In an article published
in The Lancet Infectious Diseases
, David W. Denning, MB, BS, FRCP, FRCPath, DCH, FMedSci, from the University of Manchester, United Kingdom, and Arunaloke Chakrabarti, MD, Dip NB, FAMS, FNASc, from the Postgraduate Institute of Medical Education & Research, Chandigarh, India, discuss common fungal respiratory diseases in non-immunocompromised patients, summarizing their prevalence, presentation, diagnosis, and therapy options.
“A very small number of the fungi that cause pulmonary infection are true pathogens,”
the authors write. “
Other pathogens, such as Aspergillus
spp and Cryptococcus
spp, can overwhelm innate defences when inhaled in substantial quantities or when patients have defects in the innate immunity.”
This article highlights some of these diseases described by Dr. Denning and Dr. Chakrabarti.
Primary Pulmonary Fungal Diseases
Although some fungi are primary pulmonary pathogens of otherwise healthy individuals, infections with these organisms resolve in most individuals, causing disease in only a few cases. Fungi that act as primary pulmonary pathogens include Histoplasma capsulatum
spp, Blastomyces dermatitidis
, and Paracoccidioides brasiliensis.
Pulmonary histoplasmosis, for example, may manifest as acute disease after heavy exposure to Histoplasma capsulatum
(especially in individuals who have visited caves), chronic cavitation of the lung in immunocompetent individuals, or disseminated disease in immunocompromised patients. Although many cases of histoplasmosis are subclinical, diagnosis in symptomatic patients involves chest radiography and serology (to detect Histoplasma
antigen or antibody, or both). In patients with chronic disease, fungal culture of respiratory samples is also useful. Itraconazole is typically used to treat patients with symptoms of disease, and long-term therapy (12 to 24 months) may be required in those with chronic disease.
Other Pulmonary Fungal Diseases
Chronic pulmonary aspergillosis most frequently affects men aged 50 years to 75 years. It is a challenging disease that complicates several respiratory conditions, the authors write, and manifests in various ways, including aspergilloma, Aspergillus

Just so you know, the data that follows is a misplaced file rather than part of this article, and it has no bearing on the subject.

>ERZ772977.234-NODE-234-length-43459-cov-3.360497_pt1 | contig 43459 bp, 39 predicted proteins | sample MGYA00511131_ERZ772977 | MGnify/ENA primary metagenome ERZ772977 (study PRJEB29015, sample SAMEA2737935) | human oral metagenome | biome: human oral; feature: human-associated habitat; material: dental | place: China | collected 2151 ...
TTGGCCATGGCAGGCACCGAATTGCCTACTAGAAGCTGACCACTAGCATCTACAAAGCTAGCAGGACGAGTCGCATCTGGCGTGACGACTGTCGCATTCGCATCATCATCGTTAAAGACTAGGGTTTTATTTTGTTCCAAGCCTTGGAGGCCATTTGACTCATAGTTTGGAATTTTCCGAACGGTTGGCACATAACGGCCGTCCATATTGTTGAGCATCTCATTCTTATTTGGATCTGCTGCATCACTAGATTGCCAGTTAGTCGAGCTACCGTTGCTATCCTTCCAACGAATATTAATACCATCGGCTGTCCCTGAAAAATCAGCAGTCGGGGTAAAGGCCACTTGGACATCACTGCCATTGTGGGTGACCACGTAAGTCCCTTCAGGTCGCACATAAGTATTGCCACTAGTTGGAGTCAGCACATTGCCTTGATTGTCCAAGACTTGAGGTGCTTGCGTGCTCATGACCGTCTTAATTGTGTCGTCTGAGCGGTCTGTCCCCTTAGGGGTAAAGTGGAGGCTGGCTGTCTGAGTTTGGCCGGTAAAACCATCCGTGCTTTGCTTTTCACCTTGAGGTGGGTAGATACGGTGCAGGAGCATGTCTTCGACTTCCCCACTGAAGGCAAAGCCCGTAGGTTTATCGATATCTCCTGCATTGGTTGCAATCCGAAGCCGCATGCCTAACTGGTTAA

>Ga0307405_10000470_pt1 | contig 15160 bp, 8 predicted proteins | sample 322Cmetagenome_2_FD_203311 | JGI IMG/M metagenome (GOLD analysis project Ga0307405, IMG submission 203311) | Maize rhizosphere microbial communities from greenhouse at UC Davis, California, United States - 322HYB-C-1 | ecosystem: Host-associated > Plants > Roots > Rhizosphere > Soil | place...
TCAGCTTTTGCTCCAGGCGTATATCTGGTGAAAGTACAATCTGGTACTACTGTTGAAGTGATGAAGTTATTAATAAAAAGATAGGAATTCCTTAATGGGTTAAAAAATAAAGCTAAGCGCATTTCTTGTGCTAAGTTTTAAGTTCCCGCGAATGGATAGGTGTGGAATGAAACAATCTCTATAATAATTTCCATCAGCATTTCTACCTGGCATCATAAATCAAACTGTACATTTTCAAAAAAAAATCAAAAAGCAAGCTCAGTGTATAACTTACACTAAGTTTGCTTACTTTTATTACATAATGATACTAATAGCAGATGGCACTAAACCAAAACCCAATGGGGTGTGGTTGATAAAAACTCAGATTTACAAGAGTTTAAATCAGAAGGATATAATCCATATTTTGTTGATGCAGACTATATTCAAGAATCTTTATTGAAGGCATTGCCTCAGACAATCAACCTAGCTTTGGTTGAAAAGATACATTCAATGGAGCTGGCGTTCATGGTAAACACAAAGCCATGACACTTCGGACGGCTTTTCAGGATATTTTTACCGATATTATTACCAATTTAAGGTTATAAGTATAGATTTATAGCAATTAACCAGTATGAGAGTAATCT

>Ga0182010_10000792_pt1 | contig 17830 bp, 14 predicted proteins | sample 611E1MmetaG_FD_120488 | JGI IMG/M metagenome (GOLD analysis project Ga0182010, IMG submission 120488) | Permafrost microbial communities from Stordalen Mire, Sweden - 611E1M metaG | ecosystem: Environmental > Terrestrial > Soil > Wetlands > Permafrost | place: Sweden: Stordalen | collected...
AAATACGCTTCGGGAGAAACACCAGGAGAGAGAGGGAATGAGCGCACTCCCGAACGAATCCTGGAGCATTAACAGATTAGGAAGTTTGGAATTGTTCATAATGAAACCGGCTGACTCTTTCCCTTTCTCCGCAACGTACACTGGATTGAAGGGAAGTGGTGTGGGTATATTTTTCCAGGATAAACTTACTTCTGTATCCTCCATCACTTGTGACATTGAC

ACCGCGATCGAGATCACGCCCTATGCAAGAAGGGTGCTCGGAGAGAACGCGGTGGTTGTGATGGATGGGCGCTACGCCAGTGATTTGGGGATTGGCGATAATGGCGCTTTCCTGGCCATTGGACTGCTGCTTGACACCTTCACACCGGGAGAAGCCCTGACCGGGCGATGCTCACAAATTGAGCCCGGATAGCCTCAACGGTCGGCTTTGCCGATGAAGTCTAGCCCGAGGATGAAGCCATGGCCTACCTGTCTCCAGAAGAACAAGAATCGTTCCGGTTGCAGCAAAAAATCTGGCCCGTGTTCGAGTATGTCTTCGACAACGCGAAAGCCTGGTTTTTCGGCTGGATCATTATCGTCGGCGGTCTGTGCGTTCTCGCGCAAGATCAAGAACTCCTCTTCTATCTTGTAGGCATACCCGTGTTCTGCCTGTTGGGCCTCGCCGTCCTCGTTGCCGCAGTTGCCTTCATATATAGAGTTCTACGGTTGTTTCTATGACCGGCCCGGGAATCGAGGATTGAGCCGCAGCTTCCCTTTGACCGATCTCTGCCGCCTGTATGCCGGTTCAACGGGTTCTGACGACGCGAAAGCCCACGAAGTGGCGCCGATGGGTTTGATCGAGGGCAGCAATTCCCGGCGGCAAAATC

nodules, chronic cavitary lesions, and subacute invasive pulmonary aspergillosis. The key diagnostic test for this disease is detection of IgG to Aspergillus
. Although simple aspergillomas may be resectable, Aspergillus nodules may require azole therapy. Chronic cavitary lesions typically require long-term (>6 months) oral antifungal therapy (posaconazole, liposomal amphotericin B, or micafungin).
Community-acquired aspergillus pneumonia may also occur if substantial exposure to Aspergillus
conidia overwhelm a patient’s innate immune system and cause acute lung disease. Even low-level exposure to the fungus in individuals with a history of influenza, lung disease, and corticosteroid therapy, may also predispose patients to this form of aspergillosis.
Mounting evidence also suggests that high indoor fungal exposures can trigger asthma in children, and worsen asthma symptoms, according to the authors. In the latter instance, poor asthma control is linked to sensitivity to several fungi, including Aspergillus
spp, and is referred to as fungal asthma. The most well-characterized form of fungal asthma is allergic bronchopulmonary aspergillosis, which presents as poorly controlled asthma; its diagnosis is based on clinical, radiological, and immunological findings—especially elevated serum IgE to A. fumigatus.
Management of the fungal component of fungal asthma includes treatment with oral (itraconazole) or inhaled (such as amphotericin B) antifungal therapy, if tolerated.
The authors note that other environmental conditions have been attributed to triggering asthma. For example, high humidity and high winds associated with certain thunderstorms have been associated with fungal dissemination that triggers asthma (thunderstorm asthma). Some workers have also been reported to develop asthma or worsening asthma because of exposure to fungi in their work environment (occupational asthma). These cases have been described, for example, in mushroom workers, orchid growers, and individuals in the plywood industry. Poor quality buildings, water leaks, and inadequate ventilation can also lead to excess fungal growth inside a building. The authors state that these factors can trigger asthma or worsen its symptoms and can also lead to patients developing other symptoms (building sickness syndrome).
The authors emphasize that, although fungi may cause a wide range of pulmonary diseases, underlying respiratory disease or exposure to large numbers of fungal spores or conidia are common contributing factors in the development of fungal pulmonary diseases.
However, “Most infectious syndromes and some allergic manifestations improve with antifungal therapy,” they conclude.
Feature Picture: Giemsa-stained photomicrograph reveals numerous Histoplasma capsulatum fungal organisms in their yeast-stage of development, which were seen in this liver tissue specimen, in this case of disseminated histoplasmosis. Feature Picture Source: CDC/Dr. Lucille K. Georg.
Dr. Parry graduated from the University of Liverpool, England in 1997 and is a board-certified veterinary pathologist. After 13 years working in academia, she founded Midwest Veterinary Pathology, LLC where she now works as a private consultant. She is passionate about veterinary education and serves on the Indiana Veterinary Medical Association’s Continuing Education Committee. She regularly writes continuing education articles for veterinary organizations and journals, and has also served on the American College of Veterinary Pathologists’ Examination Committee and Education Committee.
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